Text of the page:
But Israel did bomb the camp, including a major bombardment of the Abu Shamala family’s residence a week and a half ago that reportedly killed 22 people and wounded over 100 more. The home, which was totally torn to the ground, stood less than one meter from dozens of others, meaning there were casualties from more than one family.
“I was sitting with my children, feeding them and talking to them, when suddenly heavy missiles fell,” Harb recalled. “The place was all smoke and dust, and the children were screaming. I did not see anything around me except that I hugged my children so that no harm would come to them.
“My husband was outside and came in screaming that our neighbors, the Abu Shamala family, were being targeted,” she continued. “Their house is only a few meters away from ours, on the street opposite us. We felt very sad for our neighbors. In the camp, we all know each other well and we have continuous social solidarity.”
‘We will not leave the camp except to our land’
Fadi Tanira, 34, has also been sheltering in the camp since the war began. “The Israeli occupation was not truthful when it said that the southern Gaza Strip is safe for the displaced people and civilians,” he said. “We have not felt safe since the beginning of the war. There are tens of thousands of citizens in the camp here, all of whom go out to the market looking for bread, water, and basic supplies. But I cannot leave my house to go anywhere without fearing that my family will be bombed. I cannot believe that the occupation is bombing a crowded camp like this.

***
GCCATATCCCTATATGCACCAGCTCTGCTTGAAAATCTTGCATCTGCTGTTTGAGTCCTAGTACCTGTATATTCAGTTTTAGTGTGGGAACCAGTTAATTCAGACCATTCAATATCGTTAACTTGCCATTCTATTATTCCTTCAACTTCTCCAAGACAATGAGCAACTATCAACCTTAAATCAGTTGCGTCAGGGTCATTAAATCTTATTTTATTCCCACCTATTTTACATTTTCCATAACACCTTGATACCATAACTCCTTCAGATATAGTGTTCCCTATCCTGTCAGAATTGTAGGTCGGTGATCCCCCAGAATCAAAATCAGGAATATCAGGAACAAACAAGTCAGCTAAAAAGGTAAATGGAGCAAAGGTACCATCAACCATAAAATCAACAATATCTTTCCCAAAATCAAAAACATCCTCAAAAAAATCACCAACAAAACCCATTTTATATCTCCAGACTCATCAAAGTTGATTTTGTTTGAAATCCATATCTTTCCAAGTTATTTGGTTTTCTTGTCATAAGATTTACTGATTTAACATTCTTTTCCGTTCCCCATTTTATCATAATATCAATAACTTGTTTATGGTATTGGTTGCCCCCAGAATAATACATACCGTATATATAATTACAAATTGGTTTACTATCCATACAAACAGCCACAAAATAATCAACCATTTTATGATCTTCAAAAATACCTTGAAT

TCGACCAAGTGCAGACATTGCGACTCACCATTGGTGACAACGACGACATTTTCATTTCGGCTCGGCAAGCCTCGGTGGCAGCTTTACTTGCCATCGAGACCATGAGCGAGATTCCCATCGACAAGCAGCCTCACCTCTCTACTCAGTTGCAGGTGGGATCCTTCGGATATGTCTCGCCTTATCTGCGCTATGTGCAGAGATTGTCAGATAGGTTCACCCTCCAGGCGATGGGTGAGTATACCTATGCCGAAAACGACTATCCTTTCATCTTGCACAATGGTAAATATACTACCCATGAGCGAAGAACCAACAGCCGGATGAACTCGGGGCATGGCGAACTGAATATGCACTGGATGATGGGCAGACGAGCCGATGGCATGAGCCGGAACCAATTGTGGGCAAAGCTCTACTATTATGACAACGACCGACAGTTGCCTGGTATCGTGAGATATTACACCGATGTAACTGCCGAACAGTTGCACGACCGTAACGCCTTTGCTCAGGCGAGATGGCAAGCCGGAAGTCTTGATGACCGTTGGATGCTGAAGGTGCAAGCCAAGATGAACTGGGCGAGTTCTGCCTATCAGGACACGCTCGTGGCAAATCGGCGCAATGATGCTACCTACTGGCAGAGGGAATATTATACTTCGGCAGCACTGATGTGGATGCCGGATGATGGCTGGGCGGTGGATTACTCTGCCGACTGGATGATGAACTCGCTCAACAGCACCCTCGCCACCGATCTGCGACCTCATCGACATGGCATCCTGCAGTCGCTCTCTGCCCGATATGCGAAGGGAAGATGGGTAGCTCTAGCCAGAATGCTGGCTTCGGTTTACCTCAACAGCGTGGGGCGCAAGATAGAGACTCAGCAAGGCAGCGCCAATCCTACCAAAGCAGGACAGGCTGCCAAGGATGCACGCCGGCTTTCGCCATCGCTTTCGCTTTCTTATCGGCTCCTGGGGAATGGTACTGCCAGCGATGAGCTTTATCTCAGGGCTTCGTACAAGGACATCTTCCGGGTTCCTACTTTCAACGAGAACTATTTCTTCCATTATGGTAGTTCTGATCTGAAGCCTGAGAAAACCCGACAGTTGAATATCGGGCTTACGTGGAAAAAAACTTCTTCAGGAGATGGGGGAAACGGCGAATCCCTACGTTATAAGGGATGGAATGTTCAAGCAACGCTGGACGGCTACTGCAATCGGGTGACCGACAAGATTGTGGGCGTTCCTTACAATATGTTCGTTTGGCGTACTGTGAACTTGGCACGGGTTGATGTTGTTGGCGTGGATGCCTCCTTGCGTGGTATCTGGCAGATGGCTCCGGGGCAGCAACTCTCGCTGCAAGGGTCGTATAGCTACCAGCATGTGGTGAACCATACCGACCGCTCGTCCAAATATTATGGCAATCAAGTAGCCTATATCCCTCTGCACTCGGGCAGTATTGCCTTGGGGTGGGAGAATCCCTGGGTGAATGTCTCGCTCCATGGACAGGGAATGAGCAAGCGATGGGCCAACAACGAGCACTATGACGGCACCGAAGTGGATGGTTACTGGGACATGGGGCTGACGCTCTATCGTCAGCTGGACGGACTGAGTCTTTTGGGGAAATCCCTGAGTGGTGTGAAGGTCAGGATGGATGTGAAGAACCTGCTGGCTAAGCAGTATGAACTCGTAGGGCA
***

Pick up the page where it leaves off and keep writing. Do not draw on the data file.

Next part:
“Last Friday, I went out with my children and I wanted to buy something for them,” Tanira continued. “The children feel bored trapped inside the house, and are afraid of the sounds of the bombing. When we were nearly back at our front door, a strong explosion hit the house next to us, belonging to the Al-Satri family. Three people were killed and dozens of neighbors were injured.
“I heard my wife screaming as she came down, looking for our children,” he went on. “I tried to scream to reassure her that they were okay, but she did not hear. The voices of people screaming to save the neighbors made us lose communication with each other. These were very terrifying moments. Targeting the camp in this way is disturbing.”
Amira Mukhaimer, 55, was already a resident of the camp before the war broke out. “I cannot live outside the camp,” she says. “My house was destroyed by Israeli bulldozers in 2000, but I could not leave. I placed a tent on the rubble until another house was built for me. I feel that the camp is a vital place where I can get what I want from medical services, shopping, and schools for my children. I do not need a car to transport me in the camp. I can walk to reach what I need.
“The occupation’s attacks on the camp have not stopped since it occupied our land,” she continued, referring to the Nakba of 1948. “We witnessed displacement and deportation. They destroyed our homes. We ran in the middle of the night to search for a safe place. When [Israel] left Gaza [in the “disengagement” of 2005], it returned to it with wars every year and bombardments from the sea toward the city. Yet we do not want to abandon the camp; we will not leave it except to our land [from which we were displaced].”